2022 – 2023
On the 10th of January, 2022, CMSVS completes 100 years of its glorious journey—a landmark, not only in the history of the Museum but also for the cultural movement of the country. The Museum was an outcome of a strong desire expressed by the public of the then Bombay at the beginning of the 20th century. Realising the cultural requirements of this moment, Sir Pherozeshah Mehta, Sir Ibrahim Rahimtulla and Sir Vithaldas Thackersay formulated and suggested the establishment of a public museum to the then British Government (Bombay Presidency). The objective of the proposed institution was to go beyond the functions of a mere show museum, working to actively educate its visitors.
The Museum building was designed and built by the Scottish architect George Wittet in the Indo-Saracenic style. With the commencement of the First World War (1914), the space was used as a war hospital, continuing to be so during the influenza pandemic ) in 1918-1920. During this period, the museum was renamed as the Lady Hardinge War Hospital.
It was on the 10th of January, 1922 that the Museum finally opened its doors to the public with a speech by the then Chairman of the Board of Trustees, Mr. J.T. Brander, who stated the purpose of the Museum – “It should be largely an institution or foundation for promoting research in all branches of science and knowledge and not only a museum of curiosities for the sightseer”.
At the conclusion of the Chairman’s speech on the opening ceremony, Her Excellency the Honourable Lady Lloyd (wife of His Excellency Sir G.A. Lloyd, the Governor of Bombay), rose to reply, “ If those functions are adequately performed by a museum, the stranger who visits it will have the history of its community unrolled before his eyes, he will be presented with a fascinating picture of the natural surroundings in which the community lives, of the varieties of its climate, and of its achievements in every sphere of art and science. Once such respect is achieved- the demand for a great museum must arise and those who do not support it are depriving the credit of the community. Fortunately, here, in Bombay there have not been lacking generous supporters of this Museum”.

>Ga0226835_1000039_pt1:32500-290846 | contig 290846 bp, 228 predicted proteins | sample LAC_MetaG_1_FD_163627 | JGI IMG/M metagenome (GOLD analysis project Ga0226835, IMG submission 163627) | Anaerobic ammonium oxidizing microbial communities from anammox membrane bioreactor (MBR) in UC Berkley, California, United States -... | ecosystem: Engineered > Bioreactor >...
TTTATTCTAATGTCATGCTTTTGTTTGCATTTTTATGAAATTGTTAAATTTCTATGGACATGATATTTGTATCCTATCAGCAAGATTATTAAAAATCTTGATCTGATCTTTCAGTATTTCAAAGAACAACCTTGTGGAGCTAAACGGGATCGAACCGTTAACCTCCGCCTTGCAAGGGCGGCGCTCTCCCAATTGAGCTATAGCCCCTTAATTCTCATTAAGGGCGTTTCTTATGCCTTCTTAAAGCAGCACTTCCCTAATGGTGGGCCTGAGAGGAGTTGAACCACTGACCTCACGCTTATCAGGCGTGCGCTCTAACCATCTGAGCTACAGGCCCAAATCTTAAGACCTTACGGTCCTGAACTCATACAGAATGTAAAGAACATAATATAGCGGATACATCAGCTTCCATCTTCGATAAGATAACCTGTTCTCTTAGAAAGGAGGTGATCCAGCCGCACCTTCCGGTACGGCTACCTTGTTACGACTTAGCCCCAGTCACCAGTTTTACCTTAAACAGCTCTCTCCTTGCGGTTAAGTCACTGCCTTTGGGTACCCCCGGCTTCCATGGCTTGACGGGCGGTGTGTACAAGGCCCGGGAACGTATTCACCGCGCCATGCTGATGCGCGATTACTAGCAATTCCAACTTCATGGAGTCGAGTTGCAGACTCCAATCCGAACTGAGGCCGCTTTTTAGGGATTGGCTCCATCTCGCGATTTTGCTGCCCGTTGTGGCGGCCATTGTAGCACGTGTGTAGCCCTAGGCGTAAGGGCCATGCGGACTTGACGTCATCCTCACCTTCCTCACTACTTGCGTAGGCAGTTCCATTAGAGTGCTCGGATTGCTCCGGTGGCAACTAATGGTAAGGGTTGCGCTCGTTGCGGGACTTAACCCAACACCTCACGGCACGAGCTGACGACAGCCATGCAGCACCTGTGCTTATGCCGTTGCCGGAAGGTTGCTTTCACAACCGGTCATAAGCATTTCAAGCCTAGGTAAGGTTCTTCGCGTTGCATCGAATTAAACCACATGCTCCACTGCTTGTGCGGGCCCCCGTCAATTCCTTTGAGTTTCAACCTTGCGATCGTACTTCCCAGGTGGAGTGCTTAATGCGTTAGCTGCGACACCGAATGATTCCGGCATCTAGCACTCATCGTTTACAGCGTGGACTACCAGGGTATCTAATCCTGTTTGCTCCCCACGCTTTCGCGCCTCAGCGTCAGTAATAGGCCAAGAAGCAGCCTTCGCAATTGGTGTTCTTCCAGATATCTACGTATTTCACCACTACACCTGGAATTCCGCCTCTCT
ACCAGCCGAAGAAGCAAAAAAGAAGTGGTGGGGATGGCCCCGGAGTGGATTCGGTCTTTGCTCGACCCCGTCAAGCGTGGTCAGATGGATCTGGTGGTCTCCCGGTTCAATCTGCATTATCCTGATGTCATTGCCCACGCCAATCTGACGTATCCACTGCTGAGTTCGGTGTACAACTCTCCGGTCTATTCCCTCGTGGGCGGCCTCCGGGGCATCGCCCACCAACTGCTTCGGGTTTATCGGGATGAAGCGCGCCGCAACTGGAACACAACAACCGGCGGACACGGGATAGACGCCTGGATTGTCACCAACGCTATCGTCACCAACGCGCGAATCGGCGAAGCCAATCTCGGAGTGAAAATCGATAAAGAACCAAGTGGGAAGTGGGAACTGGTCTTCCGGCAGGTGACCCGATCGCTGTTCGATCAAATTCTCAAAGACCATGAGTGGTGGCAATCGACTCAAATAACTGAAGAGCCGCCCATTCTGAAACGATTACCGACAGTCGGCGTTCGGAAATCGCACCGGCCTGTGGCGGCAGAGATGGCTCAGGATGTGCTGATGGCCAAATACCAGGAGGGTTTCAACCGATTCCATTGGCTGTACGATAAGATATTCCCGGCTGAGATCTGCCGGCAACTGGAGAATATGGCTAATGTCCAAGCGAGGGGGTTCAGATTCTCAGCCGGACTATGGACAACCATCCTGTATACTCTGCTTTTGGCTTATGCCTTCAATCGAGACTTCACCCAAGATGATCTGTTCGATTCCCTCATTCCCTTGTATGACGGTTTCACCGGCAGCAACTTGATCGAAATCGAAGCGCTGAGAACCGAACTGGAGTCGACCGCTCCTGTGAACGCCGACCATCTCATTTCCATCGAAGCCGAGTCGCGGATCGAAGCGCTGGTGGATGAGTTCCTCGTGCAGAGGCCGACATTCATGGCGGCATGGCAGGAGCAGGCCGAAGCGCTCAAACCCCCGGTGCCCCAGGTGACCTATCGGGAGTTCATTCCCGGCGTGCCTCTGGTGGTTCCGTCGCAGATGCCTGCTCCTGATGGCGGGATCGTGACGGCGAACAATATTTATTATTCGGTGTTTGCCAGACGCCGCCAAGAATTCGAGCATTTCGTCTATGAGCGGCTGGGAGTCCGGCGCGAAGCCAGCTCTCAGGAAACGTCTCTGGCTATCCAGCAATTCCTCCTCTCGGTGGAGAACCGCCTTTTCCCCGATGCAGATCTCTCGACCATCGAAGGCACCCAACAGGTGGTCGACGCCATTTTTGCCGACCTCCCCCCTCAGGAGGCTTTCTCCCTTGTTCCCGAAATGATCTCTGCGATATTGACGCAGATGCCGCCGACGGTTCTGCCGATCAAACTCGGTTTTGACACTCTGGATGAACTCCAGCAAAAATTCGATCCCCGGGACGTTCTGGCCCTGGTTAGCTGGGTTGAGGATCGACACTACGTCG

Many things have changed thereafter, the city is now known as Mumbai, and the Museum which was named to commemorate the visit of the Prince of Wales (later King George V) was renamed Chhatrapati Shivaji Maharaj Vastu Sangrahalaya in 2001. In these 100 years, the Museum has fulfilled its aim to create awareness and sensitivity towards our heritage through its acquisitions, collection research, and a visitor-friendly experience for the purposes of education, study and enjoyment. Particularly, in the last decade, the Museum has transformed into a world-class visitor space.
Today, it is one of the most sought-after institutions known for best museum practice, international collaborations and trend-setting projects. It welcomes over a million visitors every year, who experience a sense of joy, pride and understanding of human achievement as they stroll through our galleries and our beautiful heritage gardens. A year back when the pandemic was raging, CSMVS mobilised digital platforms, providing many joyful and enriching experiences to its audiences. We played our role in healing the society.
At the joyous occasion of our Centenary, we are putting together a wonderful array of programmes – new exhibitions, talks, workshops and conferences, educational initiatives, digital projects and cultural events for everyone. The details of the programmes shall be shared soon, and we hope that all our visitors, past, present, and future can come together and celebrate the centenary of Mumbai’s most iconic people’s museum, paving ways towards the future.
Centenary Commemoration Fund Appeal
Invest in Culture for Greater Dividends
As temporary custodians of public cultural properties, our journey of a hundred years was glorious, painful and full of surprises. Our experiences prompt us to argue that the preservation of cultural heritage continues to be one of the biggest challenges of contemporary societies, both within the sub-continent, and transnationally; at par with other great challenges such as health and environmental sustainability.
Several great thinkers and philosophers throughout history have highlighted that the sustenance of humanity is closely linked to the preservation of cultural heritages. Irina Bokova, the former Director General of UNESCO, in Culture in Cross Hairs writes , “Culture alone is not enough to build peace. But without culture, peace cannot be lasting.” The preservation of cultural heritage, documentation of human history, and dissemination of knowledge depend not only on the community of professionals, but also on an informed and interested public. While Museums, libraries, archives, universities and research institutes as individual bodies are l well-positioned to find possible solutions or effective response to these challenges, no single institution has all the resources, talent, facilities, and training programmes to act comprehensively on the same. To meet the complex demands of cultural preservation, a new tradition of innovation and collaboration that offers the prospect of much greater impact, requires broaching.